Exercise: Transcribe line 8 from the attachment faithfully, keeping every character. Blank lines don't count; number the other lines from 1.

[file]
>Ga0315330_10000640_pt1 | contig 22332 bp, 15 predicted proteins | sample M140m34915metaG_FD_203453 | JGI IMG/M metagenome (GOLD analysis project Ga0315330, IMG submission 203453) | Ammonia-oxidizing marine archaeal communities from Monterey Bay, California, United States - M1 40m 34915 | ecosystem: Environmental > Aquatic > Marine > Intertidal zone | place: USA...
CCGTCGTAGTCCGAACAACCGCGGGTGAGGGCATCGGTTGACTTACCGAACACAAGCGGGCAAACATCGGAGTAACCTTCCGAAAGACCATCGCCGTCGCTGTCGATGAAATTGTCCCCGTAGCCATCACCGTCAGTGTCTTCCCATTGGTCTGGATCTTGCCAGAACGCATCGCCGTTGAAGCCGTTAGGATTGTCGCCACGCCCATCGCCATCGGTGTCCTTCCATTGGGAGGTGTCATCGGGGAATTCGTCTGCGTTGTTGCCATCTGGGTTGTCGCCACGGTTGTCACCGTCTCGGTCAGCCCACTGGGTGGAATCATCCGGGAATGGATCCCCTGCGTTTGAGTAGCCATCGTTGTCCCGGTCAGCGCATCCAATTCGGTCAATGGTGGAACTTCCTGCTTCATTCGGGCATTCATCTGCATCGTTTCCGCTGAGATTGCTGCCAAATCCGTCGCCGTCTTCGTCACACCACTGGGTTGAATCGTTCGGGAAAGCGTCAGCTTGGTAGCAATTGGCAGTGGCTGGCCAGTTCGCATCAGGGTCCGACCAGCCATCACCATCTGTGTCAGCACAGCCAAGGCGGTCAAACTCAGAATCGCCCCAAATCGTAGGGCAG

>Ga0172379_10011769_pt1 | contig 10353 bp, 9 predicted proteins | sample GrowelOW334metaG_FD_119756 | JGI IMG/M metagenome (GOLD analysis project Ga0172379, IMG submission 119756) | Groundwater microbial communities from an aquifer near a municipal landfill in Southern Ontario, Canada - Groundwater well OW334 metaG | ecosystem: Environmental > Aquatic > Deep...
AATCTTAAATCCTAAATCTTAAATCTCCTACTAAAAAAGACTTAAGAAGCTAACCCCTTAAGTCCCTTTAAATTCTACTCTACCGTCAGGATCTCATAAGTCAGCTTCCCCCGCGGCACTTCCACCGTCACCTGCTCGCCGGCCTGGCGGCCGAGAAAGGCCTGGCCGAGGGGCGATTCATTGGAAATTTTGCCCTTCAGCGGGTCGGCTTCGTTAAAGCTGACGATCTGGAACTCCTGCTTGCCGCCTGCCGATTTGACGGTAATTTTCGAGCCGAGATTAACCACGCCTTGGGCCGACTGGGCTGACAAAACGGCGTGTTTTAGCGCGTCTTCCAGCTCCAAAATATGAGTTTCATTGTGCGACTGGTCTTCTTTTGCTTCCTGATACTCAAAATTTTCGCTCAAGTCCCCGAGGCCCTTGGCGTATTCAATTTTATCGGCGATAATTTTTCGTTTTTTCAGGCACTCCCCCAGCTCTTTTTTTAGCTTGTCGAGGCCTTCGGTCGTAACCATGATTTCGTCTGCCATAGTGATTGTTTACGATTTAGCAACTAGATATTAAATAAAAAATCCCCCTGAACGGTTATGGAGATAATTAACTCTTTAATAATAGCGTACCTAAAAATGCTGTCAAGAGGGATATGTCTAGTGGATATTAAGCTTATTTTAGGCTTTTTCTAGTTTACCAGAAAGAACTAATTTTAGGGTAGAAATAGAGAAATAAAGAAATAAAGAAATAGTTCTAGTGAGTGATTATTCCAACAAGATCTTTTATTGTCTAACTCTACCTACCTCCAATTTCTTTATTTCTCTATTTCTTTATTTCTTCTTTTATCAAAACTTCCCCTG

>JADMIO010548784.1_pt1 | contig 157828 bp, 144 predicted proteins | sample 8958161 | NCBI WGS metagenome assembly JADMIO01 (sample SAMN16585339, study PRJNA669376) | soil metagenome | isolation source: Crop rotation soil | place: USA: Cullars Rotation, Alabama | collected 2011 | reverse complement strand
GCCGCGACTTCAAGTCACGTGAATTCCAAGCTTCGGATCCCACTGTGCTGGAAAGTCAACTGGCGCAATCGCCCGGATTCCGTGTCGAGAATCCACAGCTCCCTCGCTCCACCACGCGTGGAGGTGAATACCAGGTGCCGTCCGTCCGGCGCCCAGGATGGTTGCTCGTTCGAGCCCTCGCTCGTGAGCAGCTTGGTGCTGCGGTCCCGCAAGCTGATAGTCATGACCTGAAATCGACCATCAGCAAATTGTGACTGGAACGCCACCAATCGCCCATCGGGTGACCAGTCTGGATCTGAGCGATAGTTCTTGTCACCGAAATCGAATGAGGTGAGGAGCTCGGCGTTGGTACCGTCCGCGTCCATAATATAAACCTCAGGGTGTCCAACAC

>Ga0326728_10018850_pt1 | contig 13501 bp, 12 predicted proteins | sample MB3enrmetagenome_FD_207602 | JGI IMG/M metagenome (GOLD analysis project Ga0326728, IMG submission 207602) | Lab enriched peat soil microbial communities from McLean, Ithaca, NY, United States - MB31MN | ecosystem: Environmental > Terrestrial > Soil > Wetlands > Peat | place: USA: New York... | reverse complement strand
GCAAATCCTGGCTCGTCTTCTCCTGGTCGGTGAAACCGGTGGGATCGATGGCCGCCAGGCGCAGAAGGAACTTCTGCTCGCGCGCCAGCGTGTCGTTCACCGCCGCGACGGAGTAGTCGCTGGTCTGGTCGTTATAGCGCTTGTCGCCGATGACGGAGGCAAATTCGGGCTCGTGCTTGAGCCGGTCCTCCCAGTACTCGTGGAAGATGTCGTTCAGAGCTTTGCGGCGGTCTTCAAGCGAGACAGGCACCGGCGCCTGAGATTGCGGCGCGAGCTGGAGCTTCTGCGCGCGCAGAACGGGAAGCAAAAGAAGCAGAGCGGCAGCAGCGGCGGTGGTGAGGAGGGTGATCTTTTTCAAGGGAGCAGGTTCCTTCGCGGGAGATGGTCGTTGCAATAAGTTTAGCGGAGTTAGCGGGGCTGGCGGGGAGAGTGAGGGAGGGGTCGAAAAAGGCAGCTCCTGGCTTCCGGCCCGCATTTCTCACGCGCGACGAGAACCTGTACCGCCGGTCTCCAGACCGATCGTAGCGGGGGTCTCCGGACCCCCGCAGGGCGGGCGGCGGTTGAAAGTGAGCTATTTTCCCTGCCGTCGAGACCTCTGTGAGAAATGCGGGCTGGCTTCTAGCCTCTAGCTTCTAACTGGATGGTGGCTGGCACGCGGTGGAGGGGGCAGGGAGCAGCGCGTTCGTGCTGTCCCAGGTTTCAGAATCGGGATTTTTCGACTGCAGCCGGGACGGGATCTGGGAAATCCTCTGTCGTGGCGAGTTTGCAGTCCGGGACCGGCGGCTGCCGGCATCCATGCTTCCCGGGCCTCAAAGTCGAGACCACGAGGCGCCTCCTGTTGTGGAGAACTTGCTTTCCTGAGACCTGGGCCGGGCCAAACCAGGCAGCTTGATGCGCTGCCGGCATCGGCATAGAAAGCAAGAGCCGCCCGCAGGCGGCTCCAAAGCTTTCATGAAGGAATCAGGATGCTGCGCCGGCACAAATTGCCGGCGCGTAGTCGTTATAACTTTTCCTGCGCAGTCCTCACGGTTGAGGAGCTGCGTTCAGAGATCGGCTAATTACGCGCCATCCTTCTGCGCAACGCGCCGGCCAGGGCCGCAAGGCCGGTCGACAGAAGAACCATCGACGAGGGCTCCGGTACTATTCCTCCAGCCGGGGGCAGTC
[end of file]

GCAAATCCTGGCTCGTCTTCTCCTGGTCGGTGAAACCGGTGGGATCGATGGCCGCCAGGCGCAGAAGGAACTTCTGCTCGCGCGCCAGCGTGTCGTTCACCGCCGCGACGGAGTAGTCGCTGGTCTGGTCGTTATAGCGCTTGTCGCCGATGACGGAGGCAAATTCGGGCTCGTGCTTGAGCCGGTCCTCCCAGTACTCGTGGAAGATGTCGTTCAGAGCTTTGCGGCGGTCTTCAAGCGAGACAGGCACCGGCGCCTGAGATTGCGGCGCGAGCTGGAGCTTCTGCGCGCGCAGAACGGGAAGCAAAAGAAGCAGAGCGGCAGCAGCGGCGGTGGTGAGGAGGGTGATCTTTTTCAAGGGAGCAGGTTCCTTCGCGGGAGATGGTCGTTGCAATAAGTTTAGCGGAGTTAGCGGGGCTGGCGGGGAGAGTGAGGGAGGGGTCGAAAAAGGCAGCTCCTGGCTTCCGGCCCGCATTTCTCACGCGCGACGAGAACCTGTACCGCCGGTCTCCAGACCGATCGTAGCGGGGGTCTCCGGACCCCCGCAGGGCGGGCGGCGGTTGAAAGTGAGCTATTTTCCCTGCCGTCGAGACCTCTGTGAGAAATGCGGGCTGGCTTCTAGCCTCTAGCTTCTAACTGGATGGTGGCTGGCACGCGGTGGAGGGGGCAGGGAGCAGCGCGTTCGTGCTGTCCCAGGTTTCAGAATCGGGATTTTTCGACTGCAGCCGGGACGGGATCTGGGAAATCCTCTGTCGTGGCGAGTTTGCAGTCCGGGACCGGCGGCTGCCGGCATCCATGCTTCCCGGGCCTCAAAGTCGAGACCACGAGGCGCCTCCTGTTGTGGAGAACTTGCTTTCCTGAGACCTGGGCCGGGCCAAACCAGGCAGCTTGATGCGCTGCCGGCATCGGCATAGAAAGCAAGAGCCGCCCGCAGGCGGCTCCAAAGCTTTCATGAAGGAATCAGGATGCTGCGCCGGCACAAATTGCCGGCGCGTAGTCGTTATAACTTTTCCTGCGCAGTCCTCACGGTTGAGGAGCTGCGTTCAGAGATCGGCTAATTACGCGCCATCCTTCTGCGCAACGCGCCGGCCAGGGCCGCAAGGCCGGTCGACAGAAGAACCATCGACGAGGGCTCCGGTACTATTCCTCCAGCCGGGGGCAGTC